This tree has a fairly good branch pattern that allows plenty of light into the center of the tree.

It’s a good thing fruit trees can be pruned in the dormant winter season – if I had to add pruning to the usual spring or summer chores, something would have to give. The orchards on this place (we have two) are probably 75 to 100 years old, and possibly older. The trees have been neglected for at least 50 of the last 60 years. Restoring an old orchard is something that happens over several years; like any living thing, if you try to push them too fast, they’ll burn out and die. Lots of people think of pruning as a scary, complicated process, but it’s really no harder than learning how to give your kids a haircut – and the tree will hold still. You could even choose not to prune, according to Masanobu Fukuoka, who wrote One Straw Revolution. I’m somewhere in the middle between orchardists who prune, prune, prune, and those who just let the trees go.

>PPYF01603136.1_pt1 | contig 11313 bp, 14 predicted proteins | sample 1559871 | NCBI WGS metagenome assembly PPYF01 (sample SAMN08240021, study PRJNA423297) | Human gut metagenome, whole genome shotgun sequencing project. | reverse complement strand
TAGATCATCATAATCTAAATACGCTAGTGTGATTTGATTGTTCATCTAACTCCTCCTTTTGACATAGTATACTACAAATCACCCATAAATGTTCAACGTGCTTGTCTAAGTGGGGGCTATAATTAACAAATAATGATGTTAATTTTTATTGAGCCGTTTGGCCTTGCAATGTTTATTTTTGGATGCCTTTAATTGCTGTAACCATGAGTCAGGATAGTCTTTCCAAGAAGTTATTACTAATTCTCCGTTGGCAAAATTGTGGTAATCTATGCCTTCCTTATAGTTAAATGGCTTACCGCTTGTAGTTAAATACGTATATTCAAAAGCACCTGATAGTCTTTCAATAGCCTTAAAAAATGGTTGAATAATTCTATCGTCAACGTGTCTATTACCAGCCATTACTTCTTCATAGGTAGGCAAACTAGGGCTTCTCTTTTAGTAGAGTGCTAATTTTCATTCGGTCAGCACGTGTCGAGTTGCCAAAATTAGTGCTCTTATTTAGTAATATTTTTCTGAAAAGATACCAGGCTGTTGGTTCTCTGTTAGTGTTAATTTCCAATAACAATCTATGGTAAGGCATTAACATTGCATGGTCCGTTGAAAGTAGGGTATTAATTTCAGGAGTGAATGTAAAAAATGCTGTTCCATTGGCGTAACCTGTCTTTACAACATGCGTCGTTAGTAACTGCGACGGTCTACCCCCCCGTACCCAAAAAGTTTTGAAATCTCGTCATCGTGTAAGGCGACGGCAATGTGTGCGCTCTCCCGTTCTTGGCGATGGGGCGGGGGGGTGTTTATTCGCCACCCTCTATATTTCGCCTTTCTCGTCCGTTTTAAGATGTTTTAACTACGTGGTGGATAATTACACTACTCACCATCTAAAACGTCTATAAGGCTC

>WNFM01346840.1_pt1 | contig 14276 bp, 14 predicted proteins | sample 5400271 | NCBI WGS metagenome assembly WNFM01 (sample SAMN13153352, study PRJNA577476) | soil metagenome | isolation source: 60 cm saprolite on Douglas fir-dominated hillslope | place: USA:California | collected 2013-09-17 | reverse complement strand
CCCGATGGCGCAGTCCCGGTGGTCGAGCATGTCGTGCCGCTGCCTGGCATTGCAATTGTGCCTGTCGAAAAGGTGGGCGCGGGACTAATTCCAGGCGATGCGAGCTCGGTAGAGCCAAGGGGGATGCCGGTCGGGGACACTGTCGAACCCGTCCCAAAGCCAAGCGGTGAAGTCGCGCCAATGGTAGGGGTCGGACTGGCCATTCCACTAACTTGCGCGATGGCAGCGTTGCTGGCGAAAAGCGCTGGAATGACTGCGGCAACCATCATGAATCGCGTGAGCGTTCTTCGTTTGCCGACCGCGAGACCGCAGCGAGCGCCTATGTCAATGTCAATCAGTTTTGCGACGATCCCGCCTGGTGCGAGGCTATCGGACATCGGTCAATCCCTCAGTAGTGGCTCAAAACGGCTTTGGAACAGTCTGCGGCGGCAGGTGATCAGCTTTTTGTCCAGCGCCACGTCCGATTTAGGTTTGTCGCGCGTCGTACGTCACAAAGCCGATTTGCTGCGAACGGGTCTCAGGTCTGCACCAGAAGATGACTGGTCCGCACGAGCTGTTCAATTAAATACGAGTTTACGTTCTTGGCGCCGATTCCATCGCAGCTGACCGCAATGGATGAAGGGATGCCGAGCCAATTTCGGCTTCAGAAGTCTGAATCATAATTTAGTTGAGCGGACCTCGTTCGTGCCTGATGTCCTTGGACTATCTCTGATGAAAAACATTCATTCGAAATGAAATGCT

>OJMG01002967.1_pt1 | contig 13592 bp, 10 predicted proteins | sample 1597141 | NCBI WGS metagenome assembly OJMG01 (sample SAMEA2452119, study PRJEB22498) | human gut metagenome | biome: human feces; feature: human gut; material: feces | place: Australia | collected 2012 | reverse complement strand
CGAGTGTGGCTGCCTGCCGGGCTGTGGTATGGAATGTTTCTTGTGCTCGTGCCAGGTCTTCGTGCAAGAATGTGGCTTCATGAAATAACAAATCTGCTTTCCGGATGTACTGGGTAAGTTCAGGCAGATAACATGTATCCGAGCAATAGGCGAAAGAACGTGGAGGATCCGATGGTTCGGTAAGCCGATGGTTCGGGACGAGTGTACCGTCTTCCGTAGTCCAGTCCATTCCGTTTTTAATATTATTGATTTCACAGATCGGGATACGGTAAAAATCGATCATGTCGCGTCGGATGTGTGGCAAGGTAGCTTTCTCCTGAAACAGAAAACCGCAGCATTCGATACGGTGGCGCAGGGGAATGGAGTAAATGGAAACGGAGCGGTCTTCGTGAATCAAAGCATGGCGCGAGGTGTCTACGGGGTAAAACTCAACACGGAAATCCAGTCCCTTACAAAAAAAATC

For you novice pruners, I have three words: clean, thin, head. Clean up wood that is damaged, dead or diseased. Thin branches that are too crowded, weak or crossing over other branches. Head the tree back (think of it as a buzz cut for a tree) so you’re not trying to pick fruit that’s up in the stratosphere. These rules apply to the fruit trees you’ll be growing in a temperate climate. Make sure your pruning shears are sharp – it’s easier on you and better for the tree. Always try to make a near vertical cut, flush with the trunk or branch, so rain water and snow don’t pool on the end of the branch and cause rot.

Suckers around the base of the tree.

Suckers around the base of the tree.